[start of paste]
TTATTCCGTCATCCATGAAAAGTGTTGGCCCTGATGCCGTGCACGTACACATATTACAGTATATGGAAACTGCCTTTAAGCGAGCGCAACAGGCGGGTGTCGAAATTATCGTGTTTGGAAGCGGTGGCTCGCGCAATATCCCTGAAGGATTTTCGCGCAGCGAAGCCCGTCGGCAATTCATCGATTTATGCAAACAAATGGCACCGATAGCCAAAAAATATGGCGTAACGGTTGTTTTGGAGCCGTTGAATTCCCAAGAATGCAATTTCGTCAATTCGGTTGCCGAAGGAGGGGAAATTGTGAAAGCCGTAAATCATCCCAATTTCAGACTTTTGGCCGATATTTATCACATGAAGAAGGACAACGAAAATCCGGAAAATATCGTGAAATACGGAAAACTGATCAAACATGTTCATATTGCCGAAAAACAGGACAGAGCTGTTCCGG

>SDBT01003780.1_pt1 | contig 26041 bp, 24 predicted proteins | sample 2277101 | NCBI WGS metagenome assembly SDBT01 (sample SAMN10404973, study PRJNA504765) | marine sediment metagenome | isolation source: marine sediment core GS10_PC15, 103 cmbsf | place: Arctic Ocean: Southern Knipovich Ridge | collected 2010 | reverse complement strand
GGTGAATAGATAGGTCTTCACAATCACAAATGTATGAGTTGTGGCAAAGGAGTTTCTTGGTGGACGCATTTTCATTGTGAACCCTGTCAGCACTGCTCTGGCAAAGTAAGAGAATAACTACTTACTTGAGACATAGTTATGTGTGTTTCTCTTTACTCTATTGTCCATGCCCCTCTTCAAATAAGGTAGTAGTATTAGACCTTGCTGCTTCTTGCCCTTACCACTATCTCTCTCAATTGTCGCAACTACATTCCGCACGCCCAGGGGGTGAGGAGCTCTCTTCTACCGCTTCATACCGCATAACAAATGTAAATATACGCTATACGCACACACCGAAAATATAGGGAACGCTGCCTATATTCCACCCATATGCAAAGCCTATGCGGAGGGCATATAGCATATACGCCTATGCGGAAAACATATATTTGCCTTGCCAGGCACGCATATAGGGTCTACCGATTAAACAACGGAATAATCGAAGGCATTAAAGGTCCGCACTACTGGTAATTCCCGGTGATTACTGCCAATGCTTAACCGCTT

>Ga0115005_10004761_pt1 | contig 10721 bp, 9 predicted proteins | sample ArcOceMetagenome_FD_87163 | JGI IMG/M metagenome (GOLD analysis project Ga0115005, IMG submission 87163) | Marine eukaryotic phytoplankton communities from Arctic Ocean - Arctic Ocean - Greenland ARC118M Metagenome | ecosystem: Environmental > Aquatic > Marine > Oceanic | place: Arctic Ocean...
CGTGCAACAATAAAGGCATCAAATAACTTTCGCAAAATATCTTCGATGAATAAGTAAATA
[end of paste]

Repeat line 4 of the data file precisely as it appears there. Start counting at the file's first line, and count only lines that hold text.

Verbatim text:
>Ga0115005_10004761_pt1 | contig 10721 bp, 9 predicted proteins | sample ArcOceMetagenome_FD_87163 | JGI IMG/M metagenome (GOLD analysis project Ga0115005, IMG submission 87163) | Marine eukaryotic phytoplankton communities from Arctic Ocean - Arctic Ocean - Greenland ARC118M Metagenome | ecosystem: Environmental > Aquatic > Marine > Oceanic | place: Arctic Ocean...